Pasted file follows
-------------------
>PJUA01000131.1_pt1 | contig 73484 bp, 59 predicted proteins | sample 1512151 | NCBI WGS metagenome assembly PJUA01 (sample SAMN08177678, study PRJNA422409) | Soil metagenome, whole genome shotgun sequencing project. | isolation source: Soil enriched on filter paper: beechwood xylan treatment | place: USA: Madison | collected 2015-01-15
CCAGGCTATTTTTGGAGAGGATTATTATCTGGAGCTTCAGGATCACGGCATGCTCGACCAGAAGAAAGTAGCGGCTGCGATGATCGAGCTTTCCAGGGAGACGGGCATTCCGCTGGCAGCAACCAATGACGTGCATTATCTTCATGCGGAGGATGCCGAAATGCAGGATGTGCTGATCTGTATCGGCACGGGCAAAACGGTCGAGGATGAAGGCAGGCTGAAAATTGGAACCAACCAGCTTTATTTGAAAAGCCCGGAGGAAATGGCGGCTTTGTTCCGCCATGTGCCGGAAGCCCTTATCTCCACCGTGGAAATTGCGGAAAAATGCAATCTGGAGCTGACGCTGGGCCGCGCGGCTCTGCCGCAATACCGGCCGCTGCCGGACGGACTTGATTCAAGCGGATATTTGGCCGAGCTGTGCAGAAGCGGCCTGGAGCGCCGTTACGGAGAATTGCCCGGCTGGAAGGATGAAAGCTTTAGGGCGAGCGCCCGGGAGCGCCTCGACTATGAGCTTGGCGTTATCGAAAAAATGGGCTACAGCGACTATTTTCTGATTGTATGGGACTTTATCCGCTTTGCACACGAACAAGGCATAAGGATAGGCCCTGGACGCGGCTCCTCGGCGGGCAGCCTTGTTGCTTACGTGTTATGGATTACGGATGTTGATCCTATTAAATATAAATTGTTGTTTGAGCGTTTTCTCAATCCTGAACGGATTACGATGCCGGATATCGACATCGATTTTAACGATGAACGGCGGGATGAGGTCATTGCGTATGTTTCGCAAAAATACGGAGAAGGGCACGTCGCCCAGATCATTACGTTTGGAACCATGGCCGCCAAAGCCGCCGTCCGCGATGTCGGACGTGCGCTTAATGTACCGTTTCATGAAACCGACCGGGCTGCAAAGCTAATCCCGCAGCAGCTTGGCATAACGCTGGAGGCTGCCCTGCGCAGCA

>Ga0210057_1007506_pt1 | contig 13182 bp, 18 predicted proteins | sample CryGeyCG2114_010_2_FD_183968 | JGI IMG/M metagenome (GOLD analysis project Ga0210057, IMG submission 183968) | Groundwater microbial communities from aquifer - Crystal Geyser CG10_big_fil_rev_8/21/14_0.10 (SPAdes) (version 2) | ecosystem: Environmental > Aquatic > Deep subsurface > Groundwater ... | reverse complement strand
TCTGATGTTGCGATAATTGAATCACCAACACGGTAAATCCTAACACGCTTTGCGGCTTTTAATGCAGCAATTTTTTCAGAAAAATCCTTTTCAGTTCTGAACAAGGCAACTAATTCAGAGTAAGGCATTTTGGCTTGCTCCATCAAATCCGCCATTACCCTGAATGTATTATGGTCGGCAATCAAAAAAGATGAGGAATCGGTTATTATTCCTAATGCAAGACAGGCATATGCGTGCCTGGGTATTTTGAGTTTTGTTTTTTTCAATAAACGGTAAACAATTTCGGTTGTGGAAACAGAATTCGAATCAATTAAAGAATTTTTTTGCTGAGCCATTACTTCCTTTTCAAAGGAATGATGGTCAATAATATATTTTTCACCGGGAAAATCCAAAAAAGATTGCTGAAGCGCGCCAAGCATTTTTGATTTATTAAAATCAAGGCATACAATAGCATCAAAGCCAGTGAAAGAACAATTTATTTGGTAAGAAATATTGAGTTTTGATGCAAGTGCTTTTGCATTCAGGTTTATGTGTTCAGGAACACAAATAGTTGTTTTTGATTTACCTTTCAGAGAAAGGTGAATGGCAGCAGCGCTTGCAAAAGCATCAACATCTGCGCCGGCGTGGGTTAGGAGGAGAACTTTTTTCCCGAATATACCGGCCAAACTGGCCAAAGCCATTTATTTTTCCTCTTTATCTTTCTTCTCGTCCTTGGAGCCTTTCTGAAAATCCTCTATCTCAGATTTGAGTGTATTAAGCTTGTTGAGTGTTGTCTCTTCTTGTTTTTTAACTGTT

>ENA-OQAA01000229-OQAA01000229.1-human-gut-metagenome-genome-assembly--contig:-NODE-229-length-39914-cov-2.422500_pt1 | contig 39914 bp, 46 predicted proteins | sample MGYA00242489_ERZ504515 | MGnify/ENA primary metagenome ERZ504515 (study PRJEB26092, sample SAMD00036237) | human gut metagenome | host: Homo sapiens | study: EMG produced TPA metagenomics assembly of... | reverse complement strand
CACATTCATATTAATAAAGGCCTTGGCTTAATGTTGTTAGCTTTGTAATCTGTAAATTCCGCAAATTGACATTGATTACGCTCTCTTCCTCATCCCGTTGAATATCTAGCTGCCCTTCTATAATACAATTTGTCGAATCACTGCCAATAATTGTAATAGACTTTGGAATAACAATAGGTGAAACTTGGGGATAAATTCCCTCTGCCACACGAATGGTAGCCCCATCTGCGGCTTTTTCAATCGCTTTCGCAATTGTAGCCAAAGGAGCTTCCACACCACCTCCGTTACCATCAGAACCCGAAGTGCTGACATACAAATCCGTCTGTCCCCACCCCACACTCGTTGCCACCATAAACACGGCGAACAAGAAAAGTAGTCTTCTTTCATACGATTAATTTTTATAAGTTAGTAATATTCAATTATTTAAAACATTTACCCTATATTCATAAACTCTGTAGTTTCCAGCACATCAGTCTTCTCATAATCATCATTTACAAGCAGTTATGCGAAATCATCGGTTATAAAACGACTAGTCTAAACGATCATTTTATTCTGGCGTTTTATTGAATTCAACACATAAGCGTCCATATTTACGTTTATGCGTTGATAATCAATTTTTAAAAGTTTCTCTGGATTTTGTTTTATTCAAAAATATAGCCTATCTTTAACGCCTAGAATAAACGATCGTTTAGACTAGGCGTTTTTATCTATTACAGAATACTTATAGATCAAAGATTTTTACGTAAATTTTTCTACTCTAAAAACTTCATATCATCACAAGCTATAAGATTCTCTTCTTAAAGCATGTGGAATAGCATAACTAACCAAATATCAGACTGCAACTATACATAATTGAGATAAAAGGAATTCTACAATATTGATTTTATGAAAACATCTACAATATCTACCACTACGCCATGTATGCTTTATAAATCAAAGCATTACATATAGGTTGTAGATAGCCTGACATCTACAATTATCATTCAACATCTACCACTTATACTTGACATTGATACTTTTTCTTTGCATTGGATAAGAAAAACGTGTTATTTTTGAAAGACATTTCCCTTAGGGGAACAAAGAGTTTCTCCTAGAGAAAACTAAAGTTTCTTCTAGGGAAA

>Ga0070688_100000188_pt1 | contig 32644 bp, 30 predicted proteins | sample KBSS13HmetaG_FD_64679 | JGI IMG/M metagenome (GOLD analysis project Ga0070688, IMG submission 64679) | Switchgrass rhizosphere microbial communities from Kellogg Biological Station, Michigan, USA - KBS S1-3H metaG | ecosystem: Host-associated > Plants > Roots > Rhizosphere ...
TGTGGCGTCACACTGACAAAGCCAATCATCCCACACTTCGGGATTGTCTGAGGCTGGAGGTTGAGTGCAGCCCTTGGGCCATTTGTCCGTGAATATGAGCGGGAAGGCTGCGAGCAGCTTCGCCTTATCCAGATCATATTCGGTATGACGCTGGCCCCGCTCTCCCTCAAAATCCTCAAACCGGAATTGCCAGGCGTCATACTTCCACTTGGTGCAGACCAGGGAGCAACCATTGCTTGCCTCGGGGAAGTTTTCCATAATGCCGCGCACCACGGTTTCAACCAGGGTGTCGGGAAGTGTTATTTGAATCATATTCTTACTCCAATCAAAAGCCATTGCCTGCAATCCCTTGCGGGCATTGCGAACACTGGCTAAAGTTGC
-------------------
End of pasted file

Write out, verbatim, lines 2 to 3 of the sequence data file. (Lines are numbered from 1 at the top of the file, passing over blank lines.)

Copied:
CCAGGCTATTTTTGGAGAGGATTATTATCTGGAGCTTCAGGATCACGGCATGCTCGACCAGAAGAAAGTAGCGGCTGCGATGATCGAGCTTTCCAGGGAGACGGGCATTCCGCTGGCAGCAACCAATGACGTGCATTATCTTCATGCGGAGGATGCCGAAATGCAGGATGTGCTGATCTGTATCGGCACGGGCAAAACGGTCGAGGATGAAGGCAGGCTGAAAATTGGAACCAACCAGCTTTATTTGAAAAGCCCGGAGGAAATGGCGGCTTTGTTCCGCCATGTGCCGGAAGCCCTTATCTCCACCGTGGAAATTGCGGAAAAATGCAATCTGGAGCTGACGCTGGGCCGCGCGGCTCTGCCGCAATACCGGCCGCTGCCGGACGGACTTGATTCAAGCGGATATTTGGCCGAGCTGTGCAGAAGCGGCCTGGAGCGCCGTTACGGAGAATTGCCCGGCTGGAAGGATGAAAGCTTTAGGGCGAGCGCCCGGGAGCGCCTCGACTATGAGCTTGGCGTTATCGAAAAAATGGGCTACAGCGACTATTTTCTGATTGTATGGGACTTTATCCGCTTTGCACACGAACAAGGCATAAGGATAGGCCCTGGACGCGGCTCCTCGGCGGGCAGCCTTGTTGCTTACGTGTTATGGATTACGGATGTTGATCCTATTAAATATAAATTGTTGTTTGAGCGTTTTCTCAATCCTGAACGGATTACGATGCCGGATATCGACATCGATTTTAACGATGAACGGCGGGATGAGGTCATTGCGTATGTTTCGCAAAAATACGGAGAAGGGCACGTCGCCCAGATCATTACGTTTGGAACCATGGCCGCCAAAGCCGCCGTCCGCGATGTCGGACGTGCGCTTAATGTACCGTTTCATGAAACCGACCGGGCTGCAAAGCTAATCCCGCAGCAGCTTGGCATAACGCTGGAGGCTGCCCTGCGCAGCA

>Ga0210057_1007506_pt1 | contig 13182 bp, 18 predicted proteins | sample CryGeyCG2114_010_2_FD_183968 | JGI IMG/M metagenome (GOLD analysis project Ga0210057, IMG submission 183968) | Groundwater microbial communities from aquifer - Crystal Geyser CG10_big_fil_rev_8/21/14_0.10 (SPAdes) (version 2) | ecosystem: Environmental > Aquatic > Deep subsurface > Groundwater ... | reverse complement strand